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While only sporadically funny, the film has nevertheless attracted record audiences in China, with a reported 10-day gross of $139 million since its July 24 opening for producer-distributor Sohu TV and around $400,000 on 14 screens in the U.S. China’s unofficial “blackout” of Hollywood studio films for a few weeks this summer has also helped Pancake Man become the second-highest-opening Chinese film in the country’s history.
Slight of build and plain-looking — but sporting trendy glasses, a moussed undercut and hipster outfits — protagonist Da Peng is a beloved TV star who sometimes makes very stupid decisions. One night after pledging his undying love to his fiancee, he acts on an impulse to hit the clubs, and is not only thrown out on the street, but manages to brawl with a mob and get captured on video kissing a random woman. Oh, and that priceless diamond ring he bought for his fiancee was eaten by a golden retriever.
Da’s career hits the skids, his fiancee stops calling, and he’s in hock to mafioso Wang Hai (Liang Chao), so the desperate star decides to claw his way back to the top by shooting a superhero movie starring himself. The project is so low-budget that Da has to assemble an all-volunteer crew, and the only way they can get Hong Kong celebrities like actress Sandra Ng and director Eric Tsang to appear in the film is to kidnap them on the street.
In one scene, struggling filmmaker Da is so broke that he resorts to emceeing a lavish funeral, with his pals overacting as melodramatic paid mourners. This Pancake Man can’t fly through the air without the help of stunt wires; his yellow superhero suit has bulges in the wrong places; and his most deadly weapon is a well-aimed raw egg.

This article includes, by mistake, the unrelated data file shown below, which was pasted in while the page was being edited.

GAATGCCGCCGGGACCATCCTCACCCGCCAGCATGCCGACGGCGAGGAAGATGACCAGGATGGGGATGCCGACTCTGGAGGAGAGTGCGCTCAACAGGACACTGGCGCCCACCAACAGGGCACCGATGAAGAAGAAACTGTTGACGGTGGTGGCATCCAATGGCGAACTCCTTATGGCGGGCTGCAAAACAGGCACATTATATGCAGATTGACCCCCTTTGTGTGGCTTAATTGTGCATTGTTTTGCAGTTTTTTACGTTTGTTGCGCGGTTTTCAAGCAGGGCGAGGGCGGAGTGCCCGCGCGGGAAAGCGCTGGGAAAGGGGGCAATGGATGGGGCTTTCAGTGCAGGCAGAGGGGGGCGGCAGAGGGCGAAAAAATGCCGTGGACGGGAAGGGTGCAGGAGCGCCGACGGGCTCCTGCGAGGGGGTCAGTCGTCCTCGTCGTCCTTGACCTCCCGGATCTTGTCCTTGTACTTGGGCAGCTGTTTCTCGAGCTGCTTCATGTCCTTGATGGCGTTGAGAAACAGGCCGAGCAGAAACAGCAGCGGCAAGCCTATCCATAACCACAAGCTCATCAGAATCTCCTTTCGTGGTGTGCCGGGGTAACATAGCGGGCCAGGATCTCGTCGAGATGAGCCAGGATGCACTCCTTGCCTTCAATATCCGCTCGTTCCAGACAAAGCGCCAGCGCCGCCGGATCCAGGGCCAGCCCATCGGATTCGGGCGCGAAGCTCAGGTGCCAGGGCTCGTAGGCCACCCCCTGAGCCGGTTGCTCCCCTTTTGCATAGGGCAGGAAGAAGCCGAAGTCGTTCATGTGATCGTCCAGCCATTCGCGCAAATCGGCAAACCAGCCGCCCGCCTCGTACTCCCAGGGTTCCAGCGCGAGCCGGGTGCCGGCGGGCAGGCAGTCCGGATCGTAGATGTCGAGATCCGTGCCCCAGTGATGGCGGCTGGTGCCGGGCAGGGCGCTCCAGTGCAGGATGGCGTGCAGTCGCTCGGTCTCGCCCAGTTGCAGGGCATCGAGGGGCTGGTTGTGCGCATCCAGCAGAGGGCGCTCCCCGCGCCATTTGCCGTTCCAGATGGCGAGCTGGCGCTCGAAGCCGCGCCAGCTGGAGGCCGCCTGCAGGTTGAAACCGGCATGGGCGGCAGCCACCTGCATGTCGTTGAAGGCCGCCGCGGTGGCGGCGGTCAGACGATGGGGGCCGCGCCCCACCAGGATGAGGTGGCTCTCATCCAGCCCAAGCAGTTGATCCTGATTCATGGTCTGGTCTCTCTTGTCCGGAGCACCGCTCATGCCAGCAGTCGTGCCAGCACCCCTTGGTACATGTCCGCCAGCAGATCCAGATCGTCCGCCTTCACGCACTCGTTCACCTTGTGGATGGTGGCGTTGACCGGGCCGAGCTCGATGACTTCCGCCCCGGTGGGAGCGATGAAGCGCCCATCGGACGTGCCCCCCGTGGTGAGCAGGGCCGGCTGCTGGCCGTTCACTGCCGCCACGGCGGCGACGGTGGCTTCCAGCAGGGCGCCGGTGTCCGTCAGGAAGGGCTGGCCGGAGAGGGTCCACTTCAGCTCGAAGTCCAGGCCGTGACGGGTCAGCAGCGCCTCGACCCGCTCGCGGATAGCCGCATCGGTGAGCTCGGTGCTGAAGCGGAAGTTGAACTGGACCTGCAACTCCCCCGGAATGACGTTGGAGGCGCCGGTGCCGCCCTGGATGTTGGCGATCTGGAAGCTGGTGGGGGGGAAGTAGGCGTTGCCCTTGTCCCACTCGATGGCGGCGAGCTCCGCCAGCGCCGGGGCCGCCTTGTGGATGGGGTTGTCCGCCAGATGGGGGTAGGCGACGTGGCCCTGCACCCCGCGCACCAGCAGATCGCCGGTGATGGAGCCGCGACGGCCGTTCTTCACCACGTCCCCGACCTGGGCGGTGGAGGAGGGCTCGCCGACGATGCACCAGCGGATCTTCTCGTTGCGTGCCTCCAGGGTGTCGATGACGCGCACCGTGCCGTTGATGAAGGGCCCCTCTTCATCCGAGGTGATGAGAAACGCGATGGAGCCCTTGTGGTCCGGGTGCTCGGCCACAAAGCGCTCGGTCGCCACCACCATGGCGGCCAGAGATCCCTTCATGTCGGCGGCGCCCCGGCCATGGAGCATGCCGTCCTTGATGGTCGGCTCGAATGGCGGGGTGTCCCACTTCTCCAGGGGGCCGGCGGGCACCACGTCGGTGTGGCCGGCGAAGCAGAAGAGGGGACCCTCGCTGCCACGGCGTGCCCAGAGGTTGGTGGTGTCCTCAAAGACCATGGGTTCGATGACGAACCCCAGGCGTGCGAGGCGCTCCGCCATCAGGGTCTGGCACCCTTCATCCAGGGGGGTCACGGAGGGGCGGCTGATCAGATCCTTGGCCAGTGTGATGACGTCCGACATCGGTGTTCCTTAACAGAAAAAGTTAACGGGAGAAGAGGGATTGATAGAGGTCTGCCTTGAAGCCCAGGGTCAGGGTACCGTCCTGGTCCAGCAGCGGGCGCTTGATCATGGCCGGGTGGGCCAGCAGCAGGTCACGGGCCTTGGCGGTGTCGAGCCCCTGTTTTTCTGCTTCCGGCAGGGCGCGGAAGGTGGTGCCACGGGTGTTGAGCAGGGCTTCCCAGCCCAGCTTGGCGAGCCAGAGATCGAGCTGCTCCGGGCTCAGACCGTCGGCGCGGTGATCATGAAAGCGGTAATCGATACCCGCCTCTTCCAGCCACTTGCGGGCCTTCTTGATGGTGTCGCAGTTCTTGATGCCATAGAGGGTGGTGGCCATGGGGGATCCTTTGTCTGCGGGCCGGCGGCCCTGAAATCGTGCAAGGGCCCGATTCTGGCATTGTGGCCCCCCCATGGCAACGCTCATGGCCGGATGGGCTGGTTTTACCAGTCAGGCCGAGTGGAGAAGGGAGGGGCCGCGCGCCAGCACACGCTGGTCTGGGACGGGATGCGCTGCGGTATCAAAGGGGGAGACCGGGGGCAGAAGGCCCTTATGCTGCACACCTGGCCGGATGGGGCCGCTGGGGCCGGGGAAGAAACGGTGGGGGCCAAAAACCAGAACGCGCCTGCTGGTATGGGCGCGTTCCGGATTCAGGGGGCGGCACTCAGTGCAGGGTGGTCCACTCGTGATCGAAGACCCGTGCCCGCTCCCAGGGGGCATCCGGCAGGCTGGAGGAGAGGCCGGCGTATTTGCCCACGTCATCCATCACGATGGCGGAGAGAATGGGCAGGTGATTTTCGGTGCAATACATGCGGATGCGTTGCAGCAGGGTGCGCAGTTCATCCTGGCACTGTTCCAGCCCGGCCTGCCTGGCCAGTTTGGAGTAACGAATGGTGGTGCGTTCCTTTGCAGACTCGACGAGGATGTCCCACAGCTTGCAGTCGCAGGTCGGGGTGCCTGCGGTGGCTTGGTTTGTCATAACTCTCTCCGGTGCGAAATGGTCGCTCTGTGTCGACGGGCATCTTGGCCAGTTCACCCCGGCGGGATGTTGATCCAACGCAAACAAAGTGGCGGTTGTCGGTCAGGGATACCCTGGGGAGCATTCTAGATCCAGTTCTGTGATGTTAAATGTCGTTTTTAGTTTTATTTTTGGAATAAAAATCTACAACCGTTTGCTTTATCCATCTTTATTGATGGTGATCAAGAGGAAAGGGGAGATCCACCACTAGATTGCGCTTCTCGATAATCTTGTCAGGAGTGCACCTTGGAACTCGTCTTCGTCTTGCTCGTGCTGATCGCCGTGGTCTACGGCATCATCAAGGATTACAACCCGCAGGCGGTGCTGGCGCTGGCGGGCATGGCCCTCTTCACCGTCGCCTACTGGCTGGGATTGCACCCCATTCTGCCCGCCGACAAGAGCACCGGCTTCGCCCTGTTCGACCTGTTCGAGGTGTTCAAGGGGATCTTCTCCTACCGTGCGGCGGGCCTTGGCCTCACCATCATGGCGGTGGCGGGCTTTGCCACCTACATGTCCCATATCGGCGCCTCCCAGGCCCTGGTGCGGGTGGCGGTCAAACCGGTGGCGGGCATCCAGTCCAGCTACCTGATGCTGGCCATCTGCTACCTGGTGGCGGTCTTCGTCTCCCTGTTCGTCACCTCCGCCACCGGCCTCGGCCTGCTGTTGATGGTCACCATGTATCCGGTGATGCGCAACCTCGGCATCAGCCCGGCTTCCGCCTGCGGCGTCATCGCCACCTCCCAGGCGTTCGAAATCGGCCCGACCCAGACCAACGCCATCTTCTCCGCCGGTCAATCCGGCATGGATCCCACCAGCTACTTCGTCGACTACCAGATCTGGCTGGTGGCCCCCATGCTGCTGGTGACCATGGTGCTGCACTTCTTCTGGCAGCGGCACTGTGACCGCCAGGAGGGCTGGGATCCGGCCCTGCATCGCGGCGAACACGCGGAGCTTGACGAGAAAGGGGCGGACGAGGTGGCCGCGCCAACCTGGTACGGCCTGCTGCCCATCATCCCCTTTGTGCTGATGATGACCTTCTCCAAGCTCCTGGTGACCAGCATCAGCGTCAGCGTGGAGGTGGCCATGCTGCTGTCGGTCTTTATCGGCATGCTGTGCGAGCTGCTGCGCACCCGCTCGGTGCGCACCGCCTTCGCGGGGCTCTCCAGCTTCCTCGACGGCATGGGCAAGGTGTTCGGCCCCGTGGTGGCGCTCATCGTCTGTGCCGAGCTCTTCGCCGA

Actor-director Da Peng became a star with a hit web series called Diors Man, a Saturday Night Live-style sketch comedy show hosted by Sohu TV (the company that has released Pancake Man in Chinese theaters).
He was also the host of The Da Peng Show, which made headlines in the U.S. in 2012 when TBS host Conan O’Brien accused him of plagiarizing his distinctive animated credit sequence.
Unlike China’s CGI-rich Monkey King superhero film franchise (whose sequel is currently battling Pancake Man at the box office), this film has the feel of a sitcom. Its homegrown success does not translate well to overseas audiences: the broadly comic antics of Da’s crew are only mildly amusing, and the film’s garish production design and generic music distract from some genuinely touching scenes of Da and his crew (Yuan Shanshan, Yi Yunhe) bonding over their adversity. A tongue-in-cheek cameo by Jean-Claude Van Damme provides a brief diversion.
Production: Wanda Pictures, Tianjin Golden Fox Culture, New Classics Media
Cast: Da Peng, Jean-Claude Van Damme, Ada Liu, Mabel Yuan, Eric Tsang, Sandra Ng, Deng Chan, Yuan Shanshan, Yi Yunhe, Liang Chao
Director-screenwriter: Da Peng
Director of photography: Danny Chen
Editor: Tu Yiran
Composer: Zhao Yingjun
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